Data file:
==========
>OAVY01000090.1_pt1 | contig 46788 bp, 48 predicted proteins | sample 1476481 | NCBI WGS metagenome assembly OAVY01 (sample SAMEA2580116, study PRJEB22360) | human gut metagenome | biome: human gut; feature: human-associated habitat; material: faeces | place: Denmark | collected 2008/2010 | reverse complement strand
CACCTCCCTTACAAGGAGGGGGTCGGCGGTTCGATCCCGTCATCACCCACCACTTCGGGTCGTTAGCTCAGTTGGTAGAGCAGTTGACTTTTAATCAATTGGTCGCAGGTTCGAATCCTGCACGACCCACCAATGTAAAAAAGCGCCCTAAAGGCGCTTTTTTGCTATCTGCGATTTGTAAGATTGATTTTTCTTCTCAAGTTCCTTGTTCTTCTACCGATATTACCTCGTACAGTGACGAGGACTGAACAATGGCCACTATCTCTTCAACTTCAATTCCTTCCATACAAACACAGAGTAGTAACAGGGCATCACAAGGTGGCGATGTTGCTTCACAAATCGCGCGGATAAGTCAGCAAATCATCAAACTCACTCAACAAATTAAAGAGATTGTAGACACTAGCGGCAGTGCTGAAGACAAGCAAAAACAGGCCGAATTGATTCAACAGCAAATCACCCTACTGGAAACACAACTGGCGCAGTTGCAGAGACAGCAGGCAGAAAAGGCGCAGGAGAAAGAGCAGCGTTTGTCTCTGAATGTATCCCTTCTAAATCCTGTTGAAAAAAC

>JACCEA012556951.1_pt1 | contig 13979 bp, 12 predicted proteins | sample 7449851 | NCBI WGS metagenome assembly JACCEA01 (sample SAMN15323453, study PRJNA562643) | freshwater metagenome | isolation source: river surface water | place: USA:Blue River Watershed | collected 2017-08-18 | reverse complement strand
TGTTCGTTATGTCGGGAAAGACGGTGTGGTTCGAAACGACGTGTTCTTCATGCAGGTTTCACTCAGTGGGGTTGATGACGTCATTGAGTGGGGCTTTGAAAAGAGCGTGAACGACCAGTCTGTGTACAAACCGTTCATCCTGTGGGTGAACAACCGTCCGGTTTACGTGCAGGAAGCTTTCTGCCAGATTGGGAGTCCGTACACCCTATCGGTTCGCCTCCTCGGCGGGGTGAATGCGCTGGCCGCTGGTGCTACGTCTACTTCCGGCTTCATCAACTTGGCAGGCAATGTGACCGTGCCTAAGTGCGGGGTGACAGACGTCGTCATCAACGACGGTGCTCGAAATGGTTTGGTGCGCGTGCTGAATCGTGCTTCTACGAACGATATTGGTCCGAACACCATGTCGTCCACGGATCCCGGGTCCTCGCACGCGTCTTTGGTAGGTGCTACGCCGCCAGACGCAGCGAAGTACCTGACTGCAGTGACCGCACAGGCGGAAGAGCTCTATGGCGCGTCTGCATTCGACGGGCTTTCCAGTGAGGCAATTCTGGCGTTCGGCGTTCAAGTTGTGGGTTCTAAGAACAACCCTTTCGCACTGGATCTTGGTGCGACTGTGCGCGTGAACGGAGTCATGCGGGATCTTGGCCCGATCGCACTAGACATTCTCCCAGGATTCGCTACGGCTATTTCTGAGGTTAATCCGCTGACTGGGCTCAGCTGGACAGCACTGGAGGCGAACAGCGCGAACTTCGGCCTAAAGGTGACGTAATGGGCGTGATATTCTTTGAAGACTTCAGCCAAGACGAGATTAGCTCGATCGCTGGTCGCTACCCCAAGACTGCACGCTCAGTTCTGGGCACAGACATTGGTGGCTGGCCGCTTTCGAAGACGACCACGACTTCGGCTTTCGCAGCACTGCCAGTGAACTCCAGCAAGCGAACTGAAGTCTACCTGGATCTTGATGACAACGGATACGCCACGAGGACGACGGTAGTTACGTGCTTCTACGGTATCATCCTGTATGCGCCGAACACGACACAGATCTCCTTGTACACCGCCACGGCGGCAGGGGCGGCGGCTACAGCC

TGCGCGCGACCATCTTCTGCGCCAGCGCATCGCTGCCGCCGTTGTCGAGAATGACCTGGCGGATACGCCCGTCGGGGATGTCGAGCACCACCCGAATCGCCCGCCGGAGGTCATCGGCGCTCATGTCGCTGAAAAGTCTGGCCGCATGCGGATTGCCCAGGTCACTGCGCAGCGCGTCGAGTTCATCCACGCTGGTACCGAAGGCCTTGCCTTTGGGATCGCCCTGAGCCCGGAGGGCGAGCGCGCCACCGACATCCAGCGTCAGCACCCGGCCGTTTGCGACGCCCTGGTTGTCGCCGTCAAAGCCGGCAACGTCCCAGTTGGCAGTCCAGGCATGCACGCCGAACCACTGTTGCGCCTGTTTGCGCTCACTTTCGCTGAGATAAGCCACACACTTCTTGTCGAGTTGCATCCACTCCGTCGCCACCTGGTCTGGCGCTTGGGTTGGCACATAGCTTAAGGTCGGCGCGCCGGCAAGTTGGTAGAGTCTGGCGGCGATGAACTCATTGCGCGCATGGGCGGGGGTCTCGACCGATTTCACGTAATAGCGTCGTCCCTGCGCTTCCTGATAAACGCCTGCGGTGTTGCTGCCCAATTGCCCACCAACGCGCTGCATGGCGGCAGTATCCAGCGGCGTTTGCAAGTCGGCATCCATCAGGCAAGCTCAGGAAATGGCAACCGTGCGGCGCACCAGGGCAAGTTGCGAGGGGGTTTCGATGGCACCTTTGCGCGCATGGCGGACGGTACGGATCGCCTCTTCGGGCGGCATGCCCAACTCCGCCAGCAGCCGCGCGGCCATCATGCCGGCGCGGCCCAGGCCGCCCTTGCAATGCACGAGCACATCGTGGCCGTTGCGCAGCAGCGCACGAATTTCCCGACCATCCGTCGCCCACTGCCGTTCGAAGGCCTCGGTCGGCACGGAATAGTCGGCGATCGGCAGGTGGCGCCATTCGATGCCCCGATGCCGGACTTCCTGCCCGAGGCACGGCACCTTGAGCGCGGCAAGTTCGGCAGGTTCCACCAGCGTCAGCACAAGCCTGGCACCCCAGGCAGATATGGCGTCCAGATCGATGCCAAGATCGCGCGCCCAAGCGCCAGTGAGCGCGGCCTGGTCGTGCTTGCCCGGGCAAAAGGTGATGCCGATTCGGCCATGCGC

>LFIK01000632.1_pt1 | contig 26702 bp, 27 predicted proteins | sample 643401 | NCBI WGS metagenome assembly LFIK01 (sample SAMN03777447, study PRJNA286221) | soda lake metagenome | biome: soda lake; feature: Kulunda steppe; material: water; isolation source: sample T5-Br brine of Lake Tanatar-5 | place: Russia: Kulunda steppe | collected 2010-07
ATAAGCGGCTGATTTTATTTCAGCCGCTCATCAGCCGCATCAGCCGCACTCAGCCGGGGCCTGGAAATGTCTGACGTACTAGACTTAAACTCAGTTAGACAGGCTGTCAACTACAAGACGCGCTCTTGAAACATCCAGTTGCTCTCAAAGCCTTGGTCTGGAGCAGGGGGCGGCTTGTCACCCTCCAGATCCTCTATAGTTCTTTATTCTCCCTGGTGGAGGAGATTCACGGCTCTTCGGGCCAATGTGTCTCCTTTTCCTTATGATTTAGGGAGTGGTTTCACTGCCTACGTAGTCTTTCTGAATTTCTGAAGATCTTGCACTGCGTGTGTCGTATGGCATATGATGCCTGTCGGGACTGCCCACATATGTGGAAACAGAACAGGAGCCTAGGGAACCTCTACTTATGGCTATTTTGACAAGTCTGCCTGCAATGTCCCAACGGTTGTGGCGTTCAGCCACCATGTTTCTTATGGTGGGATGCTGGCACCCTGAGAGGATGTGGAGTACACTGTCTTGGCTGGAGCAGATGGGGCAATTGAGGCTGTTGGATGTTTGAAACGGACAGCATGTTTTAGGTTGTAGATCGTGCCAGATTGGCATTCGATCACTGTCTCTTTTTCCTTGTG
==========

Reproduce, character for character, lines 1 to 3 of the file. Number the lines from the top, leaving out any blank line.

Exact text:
>OAVY01000090.1_pt1 | contig 46788 bp, 48 predicted proteins | sample 1476481 | NCBI WGS metagenome assembly OAVY01 (sample SAMEA2580116, study PRJEB22360) | human gut metagenome | biome: human gut; feature: human-associated habitat; material: faeces | place: Denmark | collected 2008/2010 | reverse complement strand
CACCTCCCTTACAAGGAGGGGGTCGGCGGTTCGATCCCGTCATCACCCACCACTTCGGGTCGTTAGCTCAGTTGGTAGAGCAGTTGACTTTTAATCAATTGGTCGCAGGTTCGAATCCTGCACGACCCACCAATGTAAAAAAGCGCCCTAAAGGCGCTTTTTTGCTATCTGCGATTTGTAAGATTGATTTTTCTTCTCAAGTTCCTTGTTCTTCTACCGATATTACCTCGTACAGTGACGAGGACTGAACAATGGCCACTATCTCTTCAACTTCAATTCCTTCCATACAAACACAGAGTAGTAACAGGGCATCACAAGGTGGCGATGTTGCTTCACAAATCGCGCGGATAAGTCAGCAAATCATCAAACTCACTCAACAAATTAAAGAGATTGTAGACACTAGCGGCAGTGCTGAAGACAAGCAAAAACAGGCCGAATTGATTCAACAGCAAATCACCCTACTGGAAACACAACTGGCGCAGTTGCAGAGACAGCAGGCAGAAAAGGCGCAGGAGAAAGAGCAGCGTTTGTCTCTGAATGTATCCCTTCTAAATCCTGTTGAAAAAAC

>JACCEA012556951.1_pt1 | contig 13979 bp, 12 predicted proteins | sample 7449851 | NCBI WGS metagenome assembly JACCEA01 (sample SAMN15323453, study PRJNA562643) | freshwater metagenome | isolation source: river surface water | place: USA:Blue River Watershed | collected 2017-08-18 | reverse complement strand